Cadmium exposure and neuropsychological development in school children in southwestern Spain.


Por: Rodríguez-Barranco M, Lacasaña M, Gil F, Lorca A, Alguacil J, Rohlman DS, González-Alzaga B, Molina-Villalba I, Mendoza R and Aguilar-Garduño C

Fecha de Publicación: 01/10/2014
Resumen:
This study assessed the association between cadmium exposure and neuropsychological development in children from a region with high industrial and mining activities in southwestern Spain. We conducted a cross-sectional study with 261 children aged 6-9 years between January and March 2012. Cadmium exposure was measured in urine and hair of children, and neuropsychological development was assessed with the Wechsler Intelligence Scale for Children-Fourth Edition (WISC-IV) and with three computerized tests from the Behavioral Assessment and Research System (BARS): Reaction Time Test (RTT), Continuous Performance Test (CPT) and Selective Attention Test (SAT). Multivariate linear regression models, adjusted for potential confounders, were used to estimate the association between neuropsychological development and cadmium exposure measured in urine and hair samples. Geometric means of urine and hair cadmium levels were 0.75 µg/g creatinine and 0.01 µg/g, respectively. We observed that doubling of levels of cadmium in urine was associated with a reduction of two points (95% CI: -3.8 to -0.4) in the Full-Scale intelligence quotient (IQ) in boys. By domains, association was statistically significant for Verbal Comprehension (ß=-2.0; p=0.04) and close to the significance level for Perceptual Reasoning (ß=-1.8; p=0.06). Among girls, only Verbal Comprehension showed suggestive associations with cadmium exposure (ß=-1.7; p=0.06). Cadmium exposure is associated with cognitive delays in boys in our region. Our results provide additional evidence of the neurotoxic effect of low-level postnatal cadmium exposure among children, and support the hypothesis of differences between sexes in the neurotoxic effect of metals on children.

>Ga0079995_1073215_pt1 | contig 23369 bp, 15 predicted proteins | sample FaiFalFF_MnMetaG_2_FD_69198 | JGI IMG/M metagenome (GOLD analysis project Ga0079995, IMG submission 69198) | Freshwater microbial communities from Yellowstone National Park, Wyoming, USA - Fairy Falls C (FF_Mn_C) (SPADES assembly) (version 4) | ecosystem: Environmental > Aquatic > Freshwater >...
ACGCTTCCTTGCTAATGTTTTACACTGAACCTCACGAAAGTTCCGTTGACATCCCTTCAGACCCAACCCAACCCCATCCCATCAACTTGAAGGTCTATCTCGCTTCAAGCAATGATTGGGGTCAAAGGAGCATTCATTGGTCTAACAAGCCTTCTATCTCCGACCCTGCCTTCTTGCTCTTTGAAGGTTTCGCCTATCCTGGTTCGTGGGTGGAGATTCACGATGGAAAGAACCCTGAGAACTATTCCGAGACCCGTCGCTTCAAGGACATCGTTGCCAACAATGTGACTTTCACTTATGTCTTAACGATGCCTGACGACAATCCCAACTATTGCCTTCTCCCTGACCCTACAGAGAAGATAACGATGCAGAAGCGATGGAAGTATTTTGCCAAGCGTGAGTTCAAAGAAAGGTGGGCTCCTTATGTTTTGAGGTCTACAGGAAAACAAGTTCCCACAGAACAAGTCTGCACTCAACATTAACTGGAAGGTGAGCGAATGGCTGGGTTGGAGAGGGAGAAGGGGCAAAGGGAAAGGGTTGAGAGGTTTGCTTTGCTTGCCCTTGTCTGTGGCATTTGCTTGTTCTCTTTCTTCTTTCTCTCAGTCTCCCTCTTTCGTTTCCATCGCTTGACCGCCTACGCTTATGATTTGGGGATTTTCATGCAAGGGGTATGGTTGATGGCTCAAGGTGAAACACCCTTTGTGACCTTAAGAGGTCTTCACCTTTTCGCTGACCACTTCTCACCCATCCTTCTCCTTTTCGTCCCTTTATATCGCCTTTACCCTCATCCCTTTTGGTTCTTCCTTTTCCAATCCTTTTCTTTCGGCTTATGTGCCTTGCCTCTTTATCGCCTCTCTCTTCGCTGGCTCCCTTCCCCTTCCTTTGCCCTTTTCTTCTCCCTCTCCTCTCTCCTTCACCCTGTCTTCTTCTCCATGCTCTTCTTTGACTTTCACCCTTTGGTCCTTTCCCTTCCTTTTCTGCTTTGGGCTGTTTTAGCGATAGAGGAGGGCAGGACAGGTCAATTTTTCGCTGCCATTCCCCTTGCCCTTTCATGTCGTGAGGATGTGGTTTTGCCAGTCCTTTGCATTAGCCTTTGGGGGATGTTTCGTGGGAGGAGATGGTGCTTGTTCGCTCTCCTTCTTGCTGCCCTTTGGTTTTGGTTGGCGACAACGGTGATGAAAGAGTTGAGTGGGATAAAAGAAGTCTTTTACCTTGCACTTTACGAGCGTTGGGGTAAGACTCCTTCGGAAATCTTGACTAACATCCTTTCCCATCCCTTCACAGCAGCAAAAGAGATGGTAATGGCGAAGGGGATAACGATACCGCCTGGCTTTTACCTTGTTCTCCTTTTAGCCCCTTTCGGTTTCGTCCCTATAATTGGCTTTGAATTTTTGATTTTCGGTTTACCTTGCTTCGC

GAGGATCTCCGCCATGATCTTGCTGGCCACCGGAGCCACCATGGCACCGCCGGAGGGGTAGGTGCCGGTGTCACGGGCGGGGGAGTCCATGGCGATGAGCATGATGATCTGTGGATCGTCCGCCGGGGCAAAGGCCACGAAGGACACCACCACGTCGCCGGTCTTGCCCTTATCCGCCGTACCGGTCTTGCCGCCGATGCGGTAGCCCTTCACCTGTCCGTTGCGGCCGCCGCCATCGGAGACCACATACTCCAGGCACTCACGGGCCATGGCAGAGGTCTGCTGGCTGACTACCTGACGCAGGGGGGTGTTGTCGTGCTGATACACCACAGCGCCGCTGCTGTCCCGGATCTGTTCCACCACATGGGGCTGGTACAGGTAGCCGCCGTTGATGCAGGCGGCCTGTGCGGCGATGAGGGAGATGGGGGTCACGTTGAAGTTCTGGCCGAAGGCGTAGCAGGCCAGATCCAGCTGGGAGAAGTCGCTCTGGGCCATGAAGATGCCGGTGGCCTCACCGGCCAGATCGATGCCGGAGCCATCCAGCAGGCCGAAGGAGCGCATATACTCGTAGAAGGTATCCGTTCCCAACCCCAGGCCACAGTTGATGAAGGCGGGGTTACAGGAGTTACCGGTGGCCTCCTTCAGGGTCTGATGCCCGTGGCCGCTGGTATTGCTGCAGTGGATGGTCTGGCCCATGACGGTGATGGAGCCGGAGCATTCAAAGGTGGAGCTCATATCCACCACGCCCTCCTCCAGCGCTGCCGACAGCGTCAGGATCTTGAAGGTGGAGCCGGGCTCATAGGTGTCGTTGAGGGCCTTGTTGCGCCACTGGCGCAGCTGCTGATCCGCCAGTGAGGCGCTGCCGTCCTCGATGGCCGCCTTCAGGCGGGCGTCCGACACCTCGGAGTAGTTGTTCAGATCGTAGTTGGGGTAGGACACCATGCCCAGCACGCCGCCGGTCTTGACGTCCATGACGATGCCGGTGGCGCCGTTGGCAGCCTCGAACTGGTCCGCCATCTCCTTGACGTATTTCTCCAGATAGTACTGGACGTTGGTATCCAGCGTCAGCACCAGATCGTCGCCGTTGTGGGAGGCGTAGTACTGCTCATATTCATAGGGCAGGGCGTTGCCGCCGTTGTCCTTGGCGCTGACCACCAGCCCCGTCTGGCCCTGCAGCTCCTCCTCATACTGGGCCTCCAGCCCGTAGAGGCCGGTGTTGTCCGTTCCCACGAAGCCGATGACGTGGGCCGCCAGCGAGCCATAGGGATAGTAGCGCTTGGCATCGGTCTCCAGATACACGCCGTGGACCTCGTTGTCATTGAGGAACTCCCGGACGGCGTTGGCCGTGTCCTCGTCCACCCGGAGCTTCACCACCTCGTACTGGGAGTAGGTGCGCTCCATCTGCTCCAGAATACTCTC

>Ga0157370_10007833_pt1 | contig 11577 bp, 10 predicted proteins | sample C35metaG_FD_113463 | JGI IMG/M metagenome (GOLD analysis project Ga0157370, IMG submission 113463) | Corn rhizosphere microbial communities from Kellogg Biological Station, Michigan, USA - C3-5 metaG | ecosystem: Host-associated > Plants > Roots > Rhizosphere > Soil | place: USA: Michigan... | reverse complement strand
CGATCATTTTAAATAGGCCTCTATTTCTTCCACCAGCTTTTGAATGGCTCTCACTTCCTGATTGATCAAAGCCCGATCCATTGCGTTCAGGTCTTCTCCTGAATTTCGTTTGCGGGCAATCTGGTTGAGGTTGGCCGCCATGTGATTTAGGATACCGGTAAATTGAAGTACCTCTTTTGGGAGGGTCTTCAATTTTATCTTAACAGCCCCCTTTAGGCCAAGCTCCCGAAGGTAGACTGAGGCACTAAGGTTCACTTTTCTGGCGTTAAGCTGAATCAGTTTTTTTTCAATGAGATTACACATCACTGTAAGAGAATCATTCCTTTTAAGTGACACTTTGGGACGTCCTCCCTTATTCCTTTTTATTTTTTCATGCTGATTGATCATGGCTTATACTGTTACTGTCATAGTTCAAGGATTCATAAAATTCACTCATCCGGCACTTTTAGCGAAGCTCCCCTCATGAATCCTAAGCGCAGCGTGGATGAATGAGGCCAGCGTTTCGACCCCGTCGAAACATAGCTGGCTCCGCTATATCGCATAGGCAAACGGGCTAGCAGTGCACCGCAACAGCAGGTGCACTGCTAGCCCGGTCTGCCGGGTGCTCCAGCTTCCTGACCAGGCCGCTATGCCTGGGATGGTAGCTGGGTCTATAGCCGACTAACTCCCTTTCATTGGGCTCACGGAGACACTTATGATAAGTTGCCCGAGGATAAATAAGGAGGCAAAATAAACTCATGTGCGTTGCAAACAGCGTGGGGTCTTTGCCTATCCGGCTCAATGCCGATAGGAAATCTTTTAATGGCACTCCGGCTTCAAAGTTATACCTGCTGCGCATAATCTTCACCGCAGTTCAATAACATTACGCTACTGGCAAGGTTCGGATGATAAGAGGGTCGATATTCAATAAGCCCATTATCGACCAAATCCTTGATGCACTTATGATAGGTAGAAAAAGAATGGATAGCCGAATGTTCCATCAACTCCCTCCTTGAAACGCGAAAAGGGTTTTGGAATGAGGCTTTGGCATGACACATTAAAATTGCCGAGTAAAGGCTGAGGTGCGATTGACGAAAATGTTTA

Direcciones
Rodríguez-Barranco M: Andalusian School of Public Health (EASP), Campus Universitario de Cartuja, c/Cuesta del Observatorio 4, 18080 Granada, Spain; Instituto de Investigación Biosanitaria de Granada (ibs.GRANADA), Granada, Spain
Lacasaña M: Andalusian School of Public Health (EASP), Campus Universitario de Cartuja, c/Cuesta del Observatorio 4, 18080 Granada, Spain; Instituto de Investigación Biosanitaria de Granada (ibs.GRANADA), Granada, Spain; CIBER of Epidemiology and Public Health (CIBERESP), Madrid, Spain
Gil F: Department of Legal Medicine and Toxicology, University of Granada, Granada, Spain
Lorca A: Department of Clinical, Experimental and Social Psychology, University of Huelva, Huelva, Spain
Alguacil J: Research Center on Health and Environment (CYSMA), University of Huelva, Huelva, Spain; CIBER of Epidemiology and Public Health (CIBERESP), Madrid, Spain
Rohlman DS: Center for Research on Occupational and Environmental Toxicology, Oregon Health and Science University, USA; Occupational and Environmental Health, University of Iowa, USA
González-Alzaga B: Andalusian School of Public Health (EASP), Campus Universitario de Cartuja, c/Cuesta del Observatorio 4, 18080 Granada, Spain; Instituto de Investigación Biosanitaria de Granada (ibs.GRANADA), Granada, Spain
Molina-Villalba I: Department of Legal Medicine and Toxicology, University of Granada, Granada, Spain
Mendoza R: Department of Developmental and Educational Psychology, University of Huelva, Huelva, Spain
Aguilar-Garduño C: FISABIO SALUD PÚBLICA - AMBIENTE Y SALUD, Valencia, Spain
ISSN: 00139351





ENVIRONMENTAL RESEARCH
Editorial
ACADEMIC PRESS INC ELSEVIER SCIENCE, 525 B ST, STE 1900, SAN DIEGO, CA 92101-4495 USA, Estados Unidos America
Tipo de documento: Article
Volumen: 134 Número:
Páginas: 66-73s
WOS: 000346817100010
ID de PubMed: 25046814

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